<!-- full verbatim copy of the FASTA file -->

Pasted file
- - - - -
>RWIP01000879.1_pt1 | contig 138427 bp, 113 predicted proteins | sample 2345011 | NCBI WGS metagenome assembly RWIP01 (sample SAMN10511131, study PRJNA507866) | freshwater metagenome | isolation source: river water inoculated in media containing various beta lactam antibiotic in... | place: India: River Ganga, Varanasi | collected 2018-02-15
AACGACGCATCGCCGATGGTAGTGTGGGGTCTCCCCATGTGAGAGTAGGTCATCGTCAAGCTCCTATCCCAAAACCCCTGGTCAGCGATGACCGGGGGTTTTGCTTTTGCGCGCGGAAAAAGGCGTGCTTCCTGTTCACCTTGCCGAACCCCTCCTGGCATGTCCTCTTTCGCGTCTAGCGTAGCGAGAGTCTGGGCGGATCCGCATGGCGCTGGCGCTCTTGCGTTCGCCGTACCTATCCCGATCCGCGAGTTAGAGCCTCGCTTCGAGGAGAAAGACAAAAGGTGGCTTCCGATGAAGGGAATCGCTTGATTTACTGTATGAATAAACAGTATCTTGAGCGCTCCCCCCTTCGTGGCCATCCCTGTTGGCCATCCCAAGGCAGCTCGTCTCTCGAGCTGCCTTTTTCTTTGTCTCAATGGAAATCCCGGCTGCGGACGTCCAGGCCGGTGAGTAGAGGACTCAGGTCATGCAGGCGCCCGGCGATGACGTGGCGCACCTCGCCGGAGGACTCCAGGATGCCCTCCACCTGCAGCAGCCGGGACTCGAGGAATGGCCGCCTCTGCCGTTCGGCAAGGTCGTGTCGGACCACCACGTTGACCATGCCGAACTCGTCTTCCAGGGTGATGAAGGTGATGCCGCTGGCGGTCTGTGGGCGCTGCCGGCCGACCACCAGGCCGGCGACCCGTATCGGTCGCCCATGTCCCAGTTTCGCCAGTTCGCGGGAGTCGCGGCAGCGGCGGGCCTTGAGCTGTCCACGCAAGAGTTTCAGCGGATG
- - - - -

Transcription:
>RWIP01000879.1_pt1 | contig 138427 bp, 113 predicted proteins | sample 2345011 | NCBI WGS metagenome assembly RWIP01 (sample SAMN10511131, study PRJNA507866) | freshwater metagenome | isolation source: river water inoculated in media containing various beta lactam antibiotic in... | place: India: River Ganga, Varanasi | collected 2018-02-15
AACGACGCATCGCCGATGGTAGTGTGGGGTCTCCCCATGTGAGAGTAGGTCATCGTCAAGCTCCTATCCCAAAACCCCTGGTCAGCGATGACCGGGGGTTTTGCTTTTGCGCGCGGAAAAAGGCGTGCTTCCTGTTCACCTTGCCGAACCCCTCCTGGCATGTCCTCTTTCGCGTCTAGCGTAGCGAGAGTCTGGGCGGATCCGCATGGCGCTGGCGCTCTTGCGTTCGCCGTACCTATCCCGATCCGCGAGTTAGAGCCTCGCTTCGAGGAGAAAGACAAAAGGTGGCTTCCGATGAAGGGAATCGCTTGATTTACTGTATGAATAAACAGTATCTTGAGCGCTCCCCCCTTCGTGGCCATCCCTGTTGGCCATCCCAAGGCAGCTCGTCTCTCGAGCTGCCTTTTTCTTTGTCTCAATGGAAATCCCGGCTGCGGACGTCCAGGCCGGTGAGTAGAGGACTCAGGTCATGCAGGCGCCCGGCGATGACGTGGCGCACCTCGCCGGAGGACTCCAGGATGCCCTCCACCTGCAGCAGCCGGGACTCGAGGAATGGCCGCCTCTGCCGTTCGGCAAGGTCGTGTCGGACCACCACGTTGACCATGCCGAACTCGTCTTCCAGGGTGATGAAGGTGATGCCGCTGGCGGTCTGTGGGCGCTGCCGGCCGACCACCAGGCCGGCGACCCGTATCGGTCGCCCATGTCCCAGTTTCGCCAGTTCGCGGGAGTCGCGGCAGCGGCGGGCCTTGAGCTGTCCACGCAAGAGTTTCAGCGGATG